In 2010, the market environment for the oil and gas was marked by the rebound in the demand for oil, gas and petroleum products, driven by the global economic growth, in particular in emerging countries.

Crude oil prices increased in 2010 to reach an average $80/b. Spot gas prices in Europe and Asia also recovered. Following the 2009 record low levels, refining margins recovered to average $27/t in Europe.

In the Chemicals segment, demand for polymers improved in all consuming areas and led to recovering petrochemical margins.

In this context, TOTAL’s 2010 net income was €10,571 million, up 25% compared to €8,447 million in 2009, reflecting the improved environment with production growing in the upstream by more than 4% compared to 2009.

Benefiting from a strong increase in its cash flow from operations, TOTAL strengthened its balance sheet with a net debt to equity ratio of 22% at year-end 2010, down from 27% at year-end 2009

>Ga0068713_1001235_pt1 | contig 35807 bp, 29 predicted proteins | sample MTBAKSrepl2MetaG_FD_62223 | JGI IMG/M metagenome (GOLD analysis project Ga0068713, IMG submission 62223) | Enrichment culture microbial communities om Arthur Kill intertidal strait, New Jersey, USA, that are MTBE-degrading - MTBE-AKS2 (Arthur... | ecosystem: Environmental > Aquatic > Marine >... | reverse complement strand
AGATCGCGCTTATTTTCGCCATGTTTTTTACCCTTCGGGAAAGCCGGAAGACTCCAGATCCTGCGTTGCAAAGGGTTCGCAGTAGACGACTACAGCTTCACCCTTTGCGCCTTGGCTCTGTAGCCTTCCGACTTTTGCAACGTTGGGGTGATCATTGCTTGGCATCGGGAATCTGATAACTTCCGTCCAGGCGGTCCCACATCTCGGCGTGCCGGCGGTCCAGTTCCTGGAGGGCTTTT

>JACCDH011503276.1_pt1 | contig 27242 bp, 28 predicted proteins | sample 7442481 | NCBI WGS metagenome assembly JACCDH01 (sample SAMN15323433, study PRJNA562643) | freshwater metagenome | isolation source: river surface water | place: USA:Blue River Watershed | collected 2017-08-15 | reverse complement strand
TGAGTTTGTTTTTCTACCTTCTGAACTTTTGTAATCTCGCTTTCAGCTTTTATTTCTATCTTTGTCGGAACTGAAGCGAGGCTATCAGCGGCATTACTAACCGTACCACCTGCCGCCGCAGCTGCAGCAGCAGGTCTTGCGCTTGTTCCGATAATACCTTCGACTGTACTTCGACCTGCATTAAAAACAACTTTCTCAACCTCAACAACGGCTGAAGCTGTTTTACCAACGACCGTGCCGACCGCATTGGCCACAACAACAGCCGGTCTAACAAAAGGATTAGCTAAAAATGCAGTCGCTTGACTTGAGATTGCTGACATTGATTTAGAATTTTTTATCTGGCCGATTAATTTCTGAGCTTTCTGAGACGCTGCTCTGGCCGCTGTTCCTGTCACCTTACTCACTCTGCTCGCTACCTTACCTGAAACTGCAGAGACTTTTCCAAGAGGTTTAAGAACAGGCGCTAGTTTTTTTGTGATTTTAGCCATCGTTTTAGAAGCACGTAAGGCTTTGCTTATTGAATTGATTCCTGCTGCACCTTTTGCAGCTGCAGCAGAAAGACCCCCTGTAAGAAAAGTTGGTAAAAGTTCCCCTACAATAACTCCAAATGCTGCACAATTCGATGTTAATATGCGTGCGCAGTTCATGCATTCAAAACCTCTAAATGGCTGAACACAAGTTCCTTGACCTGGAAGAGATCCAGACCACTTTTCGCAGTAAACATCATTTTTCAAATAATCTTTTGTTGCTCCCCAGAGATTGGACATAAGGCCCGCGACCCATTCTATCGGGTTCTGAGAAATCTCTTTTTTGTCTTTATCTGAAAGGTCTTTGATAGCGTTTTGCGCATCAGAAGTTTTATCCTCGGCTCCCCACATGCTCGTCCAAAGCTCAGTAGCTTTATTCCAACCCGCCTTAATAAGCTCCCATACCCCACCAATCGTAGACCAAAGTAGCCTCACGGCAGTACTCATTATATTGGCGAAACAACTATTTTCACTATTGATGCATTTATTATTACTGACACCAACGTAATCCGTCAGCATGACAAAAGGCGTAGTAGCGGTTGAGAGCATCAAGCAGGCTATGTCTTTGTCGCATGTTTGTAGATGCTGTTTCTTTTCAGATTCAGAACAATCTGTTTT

Capital expenditures will mostly be focused on the Upstream segment with an allocation of €12.3 billion ($16 billion)-- 35% of the investments in the Upstream segment should be dedicated to producing assets while 65% is to develop new projects.

In the Downstream and Chemicals segments, capital expenditures will amount to nearly €3.1 billion ($4 billion) in 2011, in particular dedicated to upgrading the Normandy refinery and petrochemical plant and building the Jubail refinery in Saudi Arabia. In addition, major turnarounds of Group refineries should increase compared with the lower number recorded in 2010.